|Is|| Musician |
|From|| England |
|Birth|| 30 March 1941 |
, Rocester, East Staffordshire, Staffordshire, Staffordshire
Graeme Charles Edge (born 30 March 1941) is an English musician and multi-instrumentalist best known as the drummer and a songwriter for the English band, The Moody Blues. Edge is the only remaining original member of The Moody Blues still performing in the band. In addition to his work with the Moody Blues, Edge has worked as the bandleader of his own outfit, the Graeme Edge Band. He has contributed his talents to a variety of other projects throughout his career. He currently resides on the waterfront in Bradenton, Florida.
The Moody Blues (1964-1966)
One of the original members of The Moody Blues alongside singer/guitarist Denny Laine, singer/bassist Clint Warwick, singer/keyboardist Mike Pinder and singer/flautist/harmonica player Ray Thomas, drummer Edge provided a foundation for the original R&B and rock flavoured band fronted by Laine, playing on all their Decca singles including the UK chart topping “Go Now” (January 1965), and other 1965 hit songs; “I Don’t Want To Go On Without You”, “Everyday”, and “From The Bottom of my Heart (I Love You)”, which were additionally released in that year.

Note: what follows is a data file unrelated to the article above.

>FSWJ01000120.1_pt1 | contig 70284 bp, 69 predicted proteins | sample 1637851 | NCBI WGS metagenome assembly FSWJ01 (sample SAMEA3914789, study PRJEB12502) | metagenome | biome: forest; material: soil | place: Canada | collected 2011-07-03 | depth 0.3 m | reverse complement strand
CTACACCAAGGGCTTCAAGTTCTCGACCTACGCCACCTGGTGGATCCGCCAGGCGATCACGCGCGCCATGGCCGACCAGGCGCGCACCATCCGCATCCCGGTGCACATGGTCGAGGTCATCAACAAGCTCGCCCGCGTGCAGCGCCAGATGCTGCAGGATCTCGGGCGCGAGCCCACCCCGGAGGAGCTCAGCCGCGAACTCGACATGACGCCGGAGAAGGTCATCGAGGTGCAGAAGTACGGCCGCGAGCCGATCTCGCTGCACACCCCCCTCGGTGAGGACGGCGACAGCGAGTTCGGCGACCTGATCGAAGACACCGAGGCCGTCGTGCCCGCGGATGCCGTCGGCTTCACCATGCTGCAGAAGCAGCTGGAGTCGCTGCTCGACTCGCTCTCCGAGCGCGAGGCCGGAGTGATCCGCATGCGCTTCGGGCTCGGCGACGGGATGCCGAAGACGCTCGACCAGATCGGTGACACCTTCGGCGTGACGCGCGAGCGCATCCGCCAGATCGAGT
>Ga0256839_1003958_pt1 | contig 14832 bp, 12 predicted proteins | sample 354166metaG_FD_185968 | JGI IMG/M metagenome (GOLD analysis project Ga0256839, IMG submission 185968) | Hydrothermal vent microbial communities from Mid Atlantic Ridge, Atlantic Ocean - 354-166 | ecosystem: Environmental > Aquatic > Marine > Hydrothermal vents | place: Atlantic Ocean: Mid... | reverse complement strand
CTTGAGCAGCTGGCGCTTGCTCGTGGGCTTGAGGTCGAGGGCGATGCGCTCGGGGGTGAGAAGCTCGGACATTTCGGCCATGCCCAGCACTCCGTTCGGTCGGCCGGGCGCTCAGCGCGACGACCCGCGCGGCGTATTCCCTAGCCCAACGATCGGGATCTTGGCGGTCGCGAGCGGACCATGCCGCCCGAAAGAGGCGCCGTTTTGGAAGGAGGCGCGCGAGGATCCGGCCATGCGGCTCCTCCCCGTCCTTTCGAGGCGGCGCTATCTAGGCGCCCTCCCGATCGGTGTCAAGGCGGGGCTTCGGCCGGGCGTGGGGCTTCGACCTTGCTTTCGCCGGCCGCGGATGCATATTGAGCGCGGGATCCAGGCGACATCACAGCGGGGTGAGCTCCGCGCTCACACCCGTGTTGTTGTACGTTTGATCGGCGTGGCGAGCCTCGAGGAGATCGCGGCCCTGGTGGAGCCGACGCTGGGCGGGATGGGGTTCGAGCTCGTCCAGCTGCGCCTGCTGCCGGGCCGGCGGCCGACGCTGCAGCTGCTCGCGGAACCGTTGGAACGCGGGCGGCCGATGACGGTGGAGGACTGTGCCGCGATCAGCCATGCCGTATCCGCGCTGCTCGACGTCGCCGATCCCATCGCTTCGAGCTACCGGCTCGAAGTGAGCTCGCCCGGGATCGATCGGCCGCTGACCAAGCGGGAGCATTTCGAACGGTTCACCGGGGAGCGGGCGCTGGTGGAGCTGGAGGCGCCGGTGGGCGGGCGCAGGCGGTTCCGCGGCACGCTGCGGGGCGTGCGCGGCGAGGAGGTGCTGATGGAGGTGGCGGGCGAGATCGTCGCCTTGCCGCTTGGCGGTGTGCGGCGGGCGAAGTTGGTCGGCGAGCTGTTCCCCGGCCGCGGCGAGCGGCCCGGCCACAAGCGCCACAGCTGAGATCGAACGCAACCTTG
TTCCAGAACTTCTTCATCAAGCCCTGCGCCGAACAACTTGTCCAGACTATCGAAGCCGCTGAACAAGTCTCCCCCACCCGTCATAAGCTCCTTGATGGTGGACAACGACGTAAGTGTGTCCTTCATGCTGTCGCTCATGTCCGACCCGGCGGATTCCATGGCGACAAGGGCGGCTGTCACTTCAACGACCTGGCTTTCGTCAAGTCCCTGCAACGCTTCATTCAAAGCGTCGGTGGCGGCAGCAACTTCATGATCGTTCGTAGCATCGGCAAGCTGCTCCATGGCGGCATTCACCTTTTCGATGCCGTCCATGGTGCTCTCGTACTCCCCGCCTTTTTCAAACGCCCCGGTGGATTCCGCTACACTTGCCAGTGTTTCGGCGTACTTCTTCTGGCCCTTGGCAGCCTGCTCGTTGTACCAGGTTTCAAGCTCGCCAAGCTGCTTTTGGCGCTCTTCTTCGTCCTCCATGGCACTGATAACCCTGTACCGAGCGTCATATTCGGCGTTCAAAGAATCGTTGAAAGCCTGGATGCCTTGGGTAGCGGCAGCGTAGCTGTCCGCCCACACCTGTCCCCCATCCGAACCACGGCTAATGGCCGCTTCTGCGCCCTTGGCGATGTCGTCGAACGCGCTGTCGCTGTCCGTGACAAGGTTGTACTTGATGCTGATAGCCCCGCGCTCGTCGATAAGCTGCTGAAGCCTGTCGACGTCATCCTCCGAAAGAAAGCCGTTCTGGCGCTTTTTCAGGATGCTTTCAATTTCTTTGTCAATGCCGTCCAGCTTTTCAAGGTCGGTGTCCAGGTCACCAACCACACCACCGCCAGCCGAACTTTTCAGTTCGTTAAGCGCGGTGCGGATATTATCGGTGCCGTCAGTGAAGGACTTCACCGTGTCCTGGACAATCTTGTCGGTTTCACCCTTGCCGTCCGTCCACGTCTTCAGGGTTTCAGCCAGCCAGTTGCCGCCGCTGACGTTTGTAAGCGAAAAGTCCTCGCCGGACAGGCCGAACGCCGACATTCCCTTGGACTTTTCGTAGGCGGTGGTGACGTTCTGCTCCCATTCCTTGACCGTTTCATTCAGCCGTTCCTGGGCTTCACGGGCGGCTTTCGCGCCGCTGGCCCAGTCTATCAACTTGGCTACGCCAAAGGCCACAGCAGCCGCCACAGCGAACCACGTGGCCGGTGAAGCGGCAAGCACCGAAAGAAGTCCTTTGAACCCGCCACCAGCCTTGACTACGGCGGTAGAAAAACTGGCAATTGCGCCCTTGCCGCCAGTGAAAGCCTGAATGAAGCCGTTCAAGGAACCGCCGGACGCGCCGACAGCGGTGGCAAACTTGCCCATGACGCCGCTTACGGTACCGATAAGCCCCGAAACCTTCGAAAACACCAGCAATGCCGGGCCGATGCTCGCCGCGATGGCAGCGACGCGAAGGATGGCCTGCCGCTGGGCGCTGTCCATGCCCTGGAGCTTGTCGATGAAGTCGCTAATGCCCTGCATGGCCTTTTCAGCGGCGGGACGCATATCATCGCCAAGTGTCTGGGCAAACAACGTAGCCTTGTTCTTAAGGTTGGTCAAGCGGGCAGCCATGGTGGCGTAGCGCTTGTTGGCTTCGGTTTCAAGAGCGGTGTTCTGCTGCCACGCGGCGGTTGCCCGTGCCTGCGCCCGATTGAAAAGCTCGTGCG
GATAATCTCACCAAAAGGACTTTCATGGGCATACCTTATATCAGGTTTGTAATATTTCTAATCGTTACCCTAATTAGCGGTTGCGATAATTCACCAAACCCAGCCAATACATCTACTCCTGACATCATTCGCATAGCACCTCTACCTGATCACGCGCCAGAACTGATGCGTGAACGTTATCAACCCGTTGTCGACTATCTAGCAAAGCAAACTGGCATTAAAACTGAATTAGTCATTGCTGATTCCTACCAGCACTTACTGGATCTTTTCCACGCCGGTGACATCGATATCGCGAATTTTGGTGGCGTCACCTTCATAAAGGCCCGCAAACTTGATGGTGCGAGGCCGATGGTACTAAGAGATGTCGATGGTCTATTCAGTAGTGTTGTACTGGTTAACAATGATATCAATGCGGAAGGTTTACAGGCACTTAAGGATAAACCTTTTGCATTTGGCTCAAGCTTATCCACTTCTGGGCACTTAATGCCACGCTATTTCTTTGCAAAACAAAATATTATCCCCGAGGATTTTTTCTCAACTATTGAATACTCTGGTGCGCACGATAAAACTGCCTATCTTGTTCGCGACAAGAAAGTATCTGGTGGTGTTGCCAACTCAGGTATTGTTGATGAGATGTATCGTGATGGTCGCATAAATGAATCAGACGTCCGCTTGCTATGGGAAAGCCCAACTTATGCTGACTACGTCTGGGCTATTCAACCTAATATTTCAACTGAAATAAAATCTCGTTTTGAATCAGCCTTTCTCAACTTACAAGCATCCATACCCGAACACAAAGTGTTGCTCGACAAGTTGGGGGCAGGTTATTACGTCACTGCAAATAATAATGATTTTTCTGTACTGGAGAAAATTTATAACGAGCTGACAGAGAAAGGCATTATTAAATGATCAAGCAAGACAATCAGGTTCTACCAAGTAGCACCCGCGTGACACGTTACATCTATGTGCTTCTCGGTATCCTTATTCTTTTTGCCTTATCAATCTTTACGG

Core seven period (1966-1974)
After the departure of Laine and Clint Warwick and the later recruitment of Justin Hayward and John Lodge in 1966 the band continued initially to play the R&B style material, however after an irate fan dismissed their concert performance as poor, Edge is quoted as speaking up to say to his bandmates: “That guy was right…we WERE rubbish!” leading the band to decide henceforth to drop the blues style covers and begin writing and recording their own songs only.
Edge initially was a poet for the band contributing “Morning Glory” and “Late Lament” to Days of Future Passed in 1967 (narrated by Pinder). Edge himself opened In Search of the Lost Chord (1968) with his brief poem “Departure” though Pinder again narrated his “The Word” poem later on that set. Further poems provided by Edge included “In The Beginning” (co-narrated by Hayward, Edge and Pinder in turn), and “The Dream” (spoken by Pinder) for On The Threshold of A Dream (1969). Edge says that the reason why most of his poetry was recited by Pinder was because he smoked so many cigarettes and drank so much whisky that he had the best voice for it.